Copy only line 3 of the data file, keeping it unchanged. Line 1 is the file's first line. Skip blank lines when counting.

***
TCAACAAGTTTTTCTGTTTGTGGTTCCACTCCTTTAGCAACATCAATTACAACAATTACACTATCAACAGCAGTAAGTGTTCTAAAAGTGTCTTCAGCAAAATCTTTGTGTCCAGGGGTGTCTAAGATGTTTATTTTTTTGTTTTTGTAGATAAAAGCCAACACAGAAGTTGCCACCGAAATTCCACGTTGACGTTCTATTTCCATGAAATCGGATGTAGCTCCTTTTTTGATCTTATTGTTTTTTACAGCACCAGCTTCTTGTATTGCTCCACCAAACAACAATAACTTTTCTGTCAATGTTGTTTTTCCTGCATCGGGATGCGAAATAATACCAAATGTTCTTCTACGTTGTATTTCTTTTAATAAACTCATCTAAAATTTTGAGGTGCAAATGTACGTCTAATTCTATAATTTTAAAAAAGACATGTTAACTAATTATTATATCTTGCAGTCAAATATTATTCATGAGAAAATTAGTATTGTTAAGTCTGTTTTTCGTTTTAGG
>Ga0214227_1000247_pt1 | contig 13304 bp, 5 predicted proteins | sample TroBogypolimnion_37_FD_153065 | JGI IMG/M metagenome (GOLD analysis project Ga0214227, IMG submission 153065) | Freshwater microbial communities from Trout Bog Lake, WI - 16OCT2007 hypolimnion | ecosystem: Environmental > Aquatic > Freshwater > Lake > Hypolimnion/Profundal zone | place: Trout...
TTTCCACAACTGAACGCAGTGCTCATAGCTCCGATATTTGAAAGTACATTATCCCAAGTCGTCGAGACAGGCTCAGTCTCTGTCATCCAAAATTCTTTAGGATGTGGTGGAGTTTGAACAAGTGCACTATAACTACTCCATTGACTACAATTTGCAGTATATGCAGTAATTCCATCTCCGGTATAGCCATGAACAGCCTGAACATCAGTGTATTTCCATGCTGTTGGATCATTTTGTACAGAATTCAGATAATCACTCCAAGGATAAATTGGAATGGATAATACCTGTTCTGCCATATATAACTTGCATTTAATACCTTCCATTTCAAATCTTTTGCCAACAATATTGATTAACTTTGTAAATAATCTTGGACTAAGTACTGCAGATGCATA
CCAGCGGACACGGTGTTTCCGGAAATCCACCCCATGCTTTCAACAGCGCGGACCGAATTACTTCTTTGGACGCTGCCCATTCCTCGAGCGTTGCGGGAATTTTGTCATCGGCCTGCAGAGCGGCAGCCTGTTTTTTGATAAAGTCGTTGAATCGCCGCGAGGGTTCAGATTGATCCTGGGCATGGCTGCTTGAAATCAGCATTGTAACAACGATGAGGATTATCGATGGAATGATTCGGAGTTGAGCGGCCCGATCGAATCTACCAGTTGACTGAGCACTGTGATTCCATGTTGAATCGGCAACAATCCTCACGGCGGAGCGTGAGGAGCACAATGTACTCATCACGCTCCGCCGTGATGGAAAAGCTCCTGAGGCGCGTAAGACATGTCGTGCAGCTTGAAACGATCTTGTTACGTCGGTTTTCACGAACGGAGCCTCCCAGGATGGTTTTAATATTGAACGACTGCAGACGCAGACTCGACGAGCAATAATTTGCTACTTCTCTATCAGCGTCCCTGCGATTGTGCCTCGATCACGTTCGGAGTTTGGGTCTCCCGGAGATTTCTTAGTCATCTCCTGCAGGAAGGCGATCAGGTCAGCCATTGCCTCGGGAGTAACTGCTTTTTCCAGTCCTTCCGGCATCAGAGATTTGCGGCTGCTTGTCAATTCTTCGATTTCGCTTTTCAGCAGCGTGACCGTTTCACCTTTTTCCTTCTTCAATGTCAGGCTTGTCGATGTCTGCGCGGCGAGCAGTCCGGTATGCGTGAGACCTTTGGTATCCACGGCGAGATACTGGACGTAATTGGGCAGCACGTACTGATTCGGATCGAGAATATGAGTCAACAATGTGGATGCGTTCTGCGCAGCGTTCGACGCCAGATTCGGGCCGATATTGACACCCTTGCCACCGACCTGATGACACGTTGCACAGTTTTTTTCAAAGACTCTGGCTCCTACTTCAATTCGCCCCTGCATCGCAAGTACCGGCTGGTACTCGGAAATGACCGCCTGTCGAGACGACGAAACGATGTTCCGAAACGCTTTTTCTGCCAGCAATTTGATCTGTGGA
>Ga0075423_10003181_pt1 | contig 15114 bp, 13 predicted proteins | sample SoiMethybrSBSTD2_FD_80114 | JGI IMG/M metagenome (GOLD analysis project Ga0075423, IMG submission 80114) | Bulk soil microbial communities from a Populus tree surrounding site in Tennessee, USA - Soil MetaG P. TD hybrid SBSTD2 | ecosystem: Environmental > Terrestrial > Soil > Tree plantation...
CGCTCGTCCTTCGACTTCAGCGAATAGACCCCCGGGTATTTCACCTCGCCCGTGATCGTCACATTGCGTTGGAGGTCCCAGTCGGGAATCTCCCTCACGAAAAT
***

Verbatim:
TTTCCACAACTGAACGCAGTGCTCATAGCTCCGATATTTGAAAGTACATTATCCCAAGTCGTCGAGACAGGCTCAGTCTCTGTCATCCAAAATTCTTTAGGATGTGGTGGAGTTTGAACAAGTGCACTATAACTACTCCATTGACTACAATTTGCAGTATATGCAGTAATTCCATCTCCGGTATAGCCATGAACAGCCTGAACATCAGTGTATTTCCATGCTGTTGGATCATTTTGTACAGAATTCAGATAATCACTCCAAGGATAAATTGGAATGGATAATACCTGTTCTGCCATATATAACTTGCATTTAATACCTTCCATTTCAAATCTTTTGCCAACAATATTGATTAACTTTGTAAATAATCTTGGACTAAGTACTGCAGATGCATA